Holly is as much a symbol of Christmas as a decorated tree or a gift wrapped box topped with a bow.
There are more than 600 species of holly around the world, many of which are grown for their decorative foliage and distinctive red, or black, berries, which persist into the winter and are a reliable food source for many birds, with exotic plants were brought to the UK from China and Japan during the 19th century, but long before then, druids, celts and Romans would bring holly into their homes in mid-winter to guarantee the return of spring to the land.
Holly has the whitest of woods and so is valued by furniture makers, often used as an inlay or for banding on darker oak furniture.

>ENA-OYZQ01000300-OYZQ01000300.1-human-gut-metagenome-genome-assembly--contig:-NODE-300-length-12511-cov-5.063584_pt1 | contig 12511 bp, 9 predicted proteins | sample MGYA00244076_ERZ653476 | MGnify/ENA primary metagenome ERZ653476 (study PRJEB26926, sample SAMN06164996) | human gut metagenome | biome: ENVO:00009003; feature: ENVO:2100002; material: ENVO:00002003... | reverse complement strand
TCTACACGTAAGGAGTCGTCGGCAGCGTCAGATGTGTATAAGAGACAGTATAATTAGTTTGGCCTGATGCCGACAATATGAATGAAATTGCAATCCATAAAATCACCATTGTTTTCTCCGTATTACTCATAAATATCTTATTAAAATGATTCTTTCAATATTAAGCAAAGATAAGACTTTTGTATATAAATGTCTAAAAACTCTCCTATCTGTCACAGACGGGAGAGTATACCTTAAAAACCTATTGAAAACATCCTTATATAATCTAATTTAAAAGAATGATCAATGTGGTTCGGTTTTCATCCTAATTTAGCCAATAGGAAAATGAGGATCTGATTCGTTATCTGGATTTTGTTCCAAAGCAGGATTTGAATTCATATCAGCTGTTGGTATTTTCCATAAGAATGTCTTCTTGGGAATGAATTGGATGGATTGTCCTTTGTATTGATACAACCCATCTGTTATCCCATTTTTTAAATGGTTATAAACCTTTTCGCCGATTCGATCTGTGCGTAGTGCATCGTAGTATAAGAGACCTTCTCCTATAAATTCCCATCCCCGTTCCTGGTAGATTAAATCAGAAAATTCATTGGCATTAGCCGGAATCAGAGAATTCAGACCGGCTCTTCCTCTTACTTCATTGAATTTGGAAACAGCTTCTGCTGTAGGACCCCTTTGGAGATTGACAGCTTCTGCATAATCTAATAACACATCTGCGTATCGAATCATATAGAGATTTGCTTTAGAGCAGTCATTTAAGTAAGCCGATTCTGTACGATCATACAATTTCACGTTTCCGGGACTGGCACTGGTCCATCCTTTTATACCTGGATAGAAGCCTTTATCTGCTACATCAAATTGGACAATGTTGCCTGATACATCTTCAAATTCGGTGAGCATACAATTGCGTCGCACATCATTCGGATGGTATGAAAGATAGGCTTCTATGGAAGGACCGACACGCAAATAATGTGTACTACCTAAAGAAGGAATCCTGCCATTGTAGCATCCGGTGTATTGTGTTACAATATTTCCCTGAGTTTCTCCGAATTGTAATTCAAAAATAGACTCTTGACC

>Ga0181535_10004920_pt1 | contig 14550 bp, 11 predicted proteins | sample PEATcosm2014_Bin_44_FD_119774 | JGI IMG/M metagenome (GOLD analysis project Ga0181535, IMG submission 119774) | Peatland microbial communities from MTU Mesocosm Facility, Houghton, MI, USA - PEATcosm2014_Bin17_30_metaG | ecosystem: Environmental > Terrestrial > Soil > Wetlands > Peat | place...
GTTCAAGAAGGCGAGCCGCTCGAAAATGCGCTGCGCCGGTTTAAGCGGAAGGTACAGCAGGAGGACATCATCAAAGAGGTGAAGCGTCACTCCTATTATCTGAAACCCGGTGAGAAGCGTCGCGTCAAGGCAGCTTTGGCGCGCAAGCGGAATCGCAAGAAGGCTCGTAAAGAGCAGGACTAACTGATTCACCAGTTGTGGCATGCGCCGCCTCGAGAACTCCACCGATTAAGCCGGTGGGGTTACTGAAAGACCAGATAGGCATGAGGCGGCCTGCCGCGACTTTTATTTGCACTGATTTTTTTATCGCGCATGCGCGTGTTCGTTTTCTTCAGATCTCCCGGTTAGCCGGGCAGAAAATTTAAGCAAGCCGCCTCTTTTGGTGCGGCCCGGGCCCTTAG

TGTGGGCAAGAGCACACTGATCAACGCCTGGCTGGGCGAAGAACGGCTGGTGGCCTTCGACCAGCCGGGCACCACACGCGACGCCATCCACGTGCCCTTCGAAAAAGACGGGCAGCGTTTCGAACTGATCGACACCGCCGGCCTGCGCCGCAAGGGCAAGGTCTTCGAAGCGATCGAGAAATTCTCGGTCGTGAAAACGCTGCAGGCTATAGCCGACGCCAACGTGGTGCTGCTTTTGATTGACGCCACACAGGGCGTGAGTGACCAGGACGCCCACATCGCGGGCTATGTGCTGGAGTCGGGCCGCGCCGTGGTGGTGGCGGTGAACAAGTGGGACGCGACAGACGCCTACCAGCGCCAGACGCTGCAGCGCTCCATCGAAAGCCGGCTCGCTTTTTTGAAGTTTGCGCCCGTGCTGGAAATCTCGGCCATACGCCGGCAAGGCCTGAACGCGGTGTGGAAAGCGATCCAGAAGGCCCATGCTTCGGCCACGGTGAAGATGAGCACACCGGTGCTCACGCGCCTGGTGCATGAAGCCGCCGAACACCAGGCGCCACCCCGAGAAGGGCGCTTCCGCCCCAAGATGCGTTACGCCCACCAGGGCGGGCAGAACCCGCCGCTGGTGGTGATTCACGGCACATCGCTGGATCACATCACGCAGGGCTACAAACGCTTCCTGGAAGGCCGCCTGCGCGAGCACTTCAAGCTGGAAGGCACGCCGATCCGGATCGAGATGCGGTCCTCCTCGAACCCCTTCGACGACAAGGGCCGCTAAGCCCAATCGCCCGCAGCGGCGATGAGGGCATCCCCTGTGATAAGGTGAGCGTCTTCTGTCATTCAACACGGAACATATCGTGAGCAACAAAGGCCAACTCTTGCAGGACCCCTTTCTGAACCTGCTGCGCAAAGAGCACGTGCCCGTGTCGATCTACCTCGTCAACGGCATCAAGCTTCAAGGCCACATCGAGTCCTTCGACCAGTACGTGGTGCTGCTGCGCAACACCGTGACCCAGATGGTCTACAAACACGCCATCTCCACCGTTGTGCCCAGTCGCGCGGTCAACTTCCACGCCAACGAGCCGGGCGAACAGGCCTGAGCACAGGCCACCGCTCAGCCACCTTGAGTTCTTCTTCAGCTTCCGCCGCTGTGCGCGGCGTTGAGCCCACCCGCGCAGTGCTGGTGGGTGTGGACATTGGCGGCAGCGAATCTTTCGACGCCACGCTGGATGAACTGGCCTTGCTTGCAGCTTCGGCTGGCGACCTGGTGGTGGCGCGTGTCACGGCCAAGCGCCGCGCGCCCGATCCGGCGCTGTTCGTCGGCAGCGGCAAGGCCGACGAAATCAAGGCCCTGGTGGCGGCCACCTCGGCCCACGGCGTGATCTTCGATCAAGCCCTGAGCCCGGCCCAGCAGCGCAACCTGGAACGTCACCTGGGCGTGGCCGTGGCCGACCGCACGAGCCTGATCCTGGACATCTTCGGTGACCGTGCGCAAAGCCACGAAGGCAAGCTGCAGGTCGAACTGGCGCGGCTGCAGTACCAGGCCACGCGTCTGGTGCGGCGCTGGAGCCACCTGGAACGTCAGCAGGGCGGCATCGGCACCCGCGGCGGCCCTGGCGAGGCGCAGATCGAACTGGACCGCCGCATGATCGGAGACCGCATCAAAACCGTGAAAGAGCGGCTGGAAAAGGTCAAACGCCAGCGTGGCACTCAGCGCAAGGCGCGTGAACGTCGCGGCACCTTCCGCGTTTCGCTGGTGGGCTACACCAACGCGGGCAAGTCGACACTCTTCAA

The leaves of some species of holly are even made into tea in some parts of the world. They are said to have high levels of caffeine and some people swear by it as an alternative to coffee.
Holly wreaths are a common sight on the front doors of many houses during December. They can be bought, or you can make your own with a few simple supplies. There is a link below to a guide to making a holly wreath on the Woodland Trust website. Why not have a go. Here at the Left-Handed Lemon we’d love to see some pictures of your attempts.
Until next time, keep calm and apply some Science!